Once again we find ourselves having to protect our North Fork Valley from the gas and oil industry and the BLM as the latter renews efforts to lease thousands of acres for exploration and potential drilling right here where we live. Once more, as taxpayers and property owners, we find ourselves having to spend dozens, if not hundreds of hours, protecting ourselves from our own government.
Over 3,000 valley residents, organizations and businesses opposed BLM's first attempt to lease these parcels a few months ago (August 2012 lease) on the basis of incompatibility with current land uses, high potential for water and air contamination, decrease of real estate values, loss of business opportunities, proximity to our schools, impacts to wildlife, tourism, organic farming, ranching and many other reasons that are closely related to the very unique quality of life we have come to enjoy in the North Fork Valley. It is this quality of life that continues to attract new people, with new ideas and capital to invest here. Organic farming, ranching, wine making and tourism are all playing a vital role in creating a sustainable economy for our communities and each one of these already established activities depend heavily on environmental qualities that the oil and gas industry continues to ruin around the country as a result of hydraulic fracturing, or "fracking."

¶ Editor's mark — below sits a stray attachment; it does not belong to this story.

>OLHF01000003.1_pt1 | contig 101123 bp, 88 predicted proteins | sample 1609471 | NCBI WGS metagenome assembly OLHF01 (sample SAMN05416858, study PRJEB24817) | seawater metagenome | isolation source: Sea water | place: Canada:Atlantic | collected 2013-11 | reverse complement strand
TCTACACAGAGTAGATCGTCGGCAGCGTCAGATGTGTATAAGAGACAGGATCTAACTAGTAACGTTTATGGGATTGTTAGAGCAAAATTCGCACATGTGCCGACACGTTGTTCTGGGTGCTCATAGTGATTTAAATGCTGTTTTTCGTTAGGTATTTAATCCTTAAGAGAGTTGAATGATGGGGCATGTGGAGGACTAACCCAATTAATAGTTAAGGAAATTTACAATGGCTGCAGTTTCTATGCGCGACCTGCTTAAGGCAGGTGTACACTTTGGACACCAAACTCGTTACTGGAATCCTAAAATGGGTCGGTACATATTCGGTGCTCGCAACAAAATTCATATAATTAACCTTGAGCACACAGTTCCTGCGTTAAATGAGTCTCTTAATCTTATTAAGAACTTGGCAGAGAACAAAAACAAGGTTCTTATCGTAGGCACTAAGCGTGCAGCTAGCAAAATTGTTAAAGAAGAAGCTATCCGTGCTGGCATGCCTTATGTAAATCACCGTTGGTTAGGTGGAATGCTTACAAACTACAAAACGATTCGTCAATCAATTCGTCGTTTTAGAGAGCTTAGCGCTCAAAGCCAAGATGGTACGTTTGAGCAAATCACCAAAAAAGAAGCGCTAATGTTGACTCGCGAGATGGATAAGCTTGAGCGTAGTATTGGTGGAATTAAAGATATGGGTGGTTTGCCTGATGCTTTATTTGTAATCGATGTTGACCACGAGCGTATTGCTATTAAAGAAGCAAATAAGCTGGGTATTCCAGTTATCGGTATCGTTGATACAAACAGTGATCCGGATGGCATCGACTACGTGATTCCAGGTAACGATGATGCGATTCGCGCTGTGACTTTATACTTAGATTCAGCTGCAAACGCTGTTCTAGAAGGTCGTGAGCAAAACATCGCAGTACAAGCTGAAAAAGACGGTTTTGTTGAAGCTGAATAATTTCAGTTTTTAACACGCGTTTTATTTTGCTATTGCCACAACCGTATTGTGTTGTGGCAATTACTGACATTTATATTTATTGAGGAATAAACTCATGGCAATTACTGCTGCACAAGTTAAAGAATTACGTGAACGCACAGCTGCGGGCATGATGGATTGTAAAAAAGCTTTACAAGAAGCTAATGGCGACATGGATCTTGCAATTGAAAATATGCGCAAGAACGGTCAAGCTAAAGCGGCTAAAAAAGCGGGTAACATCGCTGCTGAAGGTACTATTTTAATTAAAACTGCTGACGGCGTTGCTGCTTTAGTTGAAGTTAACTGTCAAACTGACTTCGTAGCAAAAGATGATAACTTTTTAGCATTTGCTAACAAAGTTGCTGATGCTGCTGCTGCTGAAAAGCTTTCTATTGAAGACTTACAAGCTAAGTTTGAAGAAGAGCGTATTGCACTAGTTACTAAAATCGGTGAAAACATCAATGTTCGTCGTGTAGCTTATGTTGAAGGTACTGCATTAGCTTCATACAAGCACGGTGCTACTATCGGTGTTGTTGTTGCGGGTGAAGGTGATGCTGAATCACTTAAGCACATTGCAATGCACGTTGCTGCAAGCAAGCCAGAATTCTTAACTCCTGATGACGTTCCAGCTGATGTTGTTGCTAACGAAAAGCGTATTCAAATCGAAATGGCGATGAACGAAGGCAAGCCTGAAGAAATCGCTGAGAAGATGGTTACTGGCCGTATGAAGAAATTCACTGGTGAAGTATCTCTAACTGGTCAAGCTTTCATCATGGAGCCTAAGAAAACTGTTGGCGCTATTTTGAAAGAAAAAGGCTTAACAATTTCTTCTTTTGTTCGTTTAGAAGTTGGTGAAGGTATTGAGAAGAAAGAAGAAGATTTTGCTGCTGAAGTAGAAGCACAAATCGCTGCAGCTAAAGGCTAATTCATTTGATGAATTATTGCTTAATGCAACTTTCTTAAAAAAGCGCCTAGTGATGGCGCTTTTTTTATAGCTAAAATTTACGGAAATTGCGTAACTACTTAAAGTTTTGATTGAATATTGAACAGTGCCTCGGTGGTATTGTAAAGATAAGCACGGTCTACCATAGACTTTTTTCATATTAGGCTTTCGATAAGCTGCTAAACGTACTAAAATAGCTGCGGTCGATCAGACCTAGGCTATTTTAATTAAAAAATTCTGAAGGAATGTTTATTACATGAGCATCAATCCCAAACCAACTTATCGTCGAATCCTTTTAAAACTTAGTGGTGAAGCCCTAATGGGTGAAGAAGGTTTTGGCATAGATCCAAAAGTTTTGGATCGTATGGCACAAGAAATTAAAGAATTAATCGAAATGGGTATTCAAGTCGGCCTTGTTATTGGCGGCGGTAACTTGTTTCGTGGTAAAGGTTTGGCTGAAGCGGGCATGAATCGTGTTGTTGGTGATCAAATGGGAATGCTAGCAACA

Moreover, evidence continues to surface as to the risks to public health associated with proximity to fracking operations and its impact on air and water quality, which poses a much greater risk for our children's health. It has been determined that toxic air pollutants emitted from gas wells can travel thousands of feet, but despite the evidence, the BLM insists in leasing parcels near our schools. Colorado already has about 30,000 producing gas wells throughout the state but this greedy, insatiable industry wants it all. They don't care if they have to drill next to schools, homes, ranches or hospitals, what they want is to make as much money as possible, and as quickly as possible.
As for the argument that we need all this gas to wean ourselves from foreign oil, think again, as the industry works hard on new plans to export as much of this fuel overseas. Currently the Energy Department is evaluating over a dozen export terminal projects, which will allow these companies to access fast growing world markets like India and China. The more they'll export, the higher the price for U.S. consumers and the higher the need for more and more wells, way over the half a million wells that dot the American landscape today. Where, when or how does it stop?
If you care about our valley call or write Helen Hankins, BLM Colorado state director, and ask her to withdraw the February lease of these parcels, all of them based on stipulations identified in a 20-year-old Resource Management Plan that reflects little of what our valley is today.